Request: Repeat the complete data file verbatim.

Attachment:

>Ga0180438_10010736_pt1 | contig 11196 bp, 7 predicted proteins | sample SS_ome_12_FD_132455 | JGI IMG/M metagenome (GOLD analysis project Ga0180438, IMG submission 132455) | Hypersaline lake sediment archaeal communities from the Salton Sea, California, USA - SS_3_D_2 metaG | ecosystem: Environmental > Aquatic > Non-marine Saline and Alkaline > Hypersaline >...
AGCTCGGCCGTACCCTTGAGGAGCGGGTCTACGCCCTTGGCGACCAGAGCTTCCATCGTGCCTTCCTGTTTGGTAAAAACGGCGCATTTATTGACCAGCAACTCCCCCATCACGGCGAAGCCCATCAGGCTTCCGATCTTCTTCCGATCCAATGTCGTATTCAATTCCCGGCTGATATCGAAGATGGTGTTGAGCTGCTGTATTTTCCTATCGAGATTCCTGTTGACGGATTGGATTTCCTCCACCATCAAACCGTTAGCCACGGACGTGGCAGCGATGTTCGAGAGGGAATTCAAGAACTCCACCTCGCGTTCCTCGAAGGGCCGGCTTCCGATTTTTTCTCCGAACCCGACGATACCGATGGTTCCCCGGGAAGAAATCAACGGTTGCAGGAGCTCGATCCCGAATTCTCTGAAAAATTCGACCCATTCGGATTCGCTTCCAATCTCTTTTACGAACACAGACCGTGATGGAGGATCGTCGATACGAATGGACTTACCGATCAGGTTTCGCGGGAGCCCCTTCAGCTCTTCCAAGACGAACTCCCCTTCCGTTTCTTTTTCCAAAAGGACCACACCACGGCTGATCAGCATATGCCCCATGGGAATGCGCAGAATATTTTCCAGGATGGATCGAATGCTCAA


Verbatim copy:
>Ga0180438_10010736_pt1 | contig 11196 bp, 7 predicted proteins | sample SS_ome_12_FD_132455 | JGI IMG/M metagenome (GOLD analysis project Ga0180438, IMG submission 132455) | Hypersaline lake sediment archaeal communities from the Salton Sea, California, USA - SS_3_D_2 metaG | ecosystem: Environmental > Aquatic > Non-marine Saline and Alkaline > Hypersaline >...
AGCTCGGCCGTACCCTTGAGGAGCGGGTCTACGCCCTTGGCGACCAGAGCTTCCATCGTGCCTTCCTGTTTGGTAAAAACGGCGCATTTATTGACCAGCAACTCCCCCATCACGGCGAAGCCCATCAGGCTTCCGATCTTCTTCCGATCCAATGTCGTATTCAATTCCCGGCTGATATCGAAGATGGTGTTGAGCTGCTGTATTTTCCTATCGAGATTCCTGTTGACGGATTGGATTTCCTCCACCATCAAACCGTTAGCCACGGACGTGGCAGCGATGTTCGAGAGGGAATTCAAGAACTCCACCTCGCGTTCCTCGAAGGGCCGGCTTCCGATTTTTTCTCCGAACCCGACGATACCGATGGTTCCCCGGGAAGAAATCAACGGTTGCAGGAGCTCGATCCCGAATTCTCTGAAAAATTCGACCCATTCGGATTCGCTTCCAATCTCTTTTACGAACACAGACCGTGATGGAGGATCGTCGATACGAATGGACTTACCGATCAGGTTTCGCGGGAGCCCCTTCAGCTCTTCCAAGACGAACTCCCCTTCCGTTTCTTTTTCCAAAAGGACCACACCACGGCTGATCAGCATATGCCCCATGGGAATGCGCAGAATATTTTCCAGGATGGATCGAATGCTCAA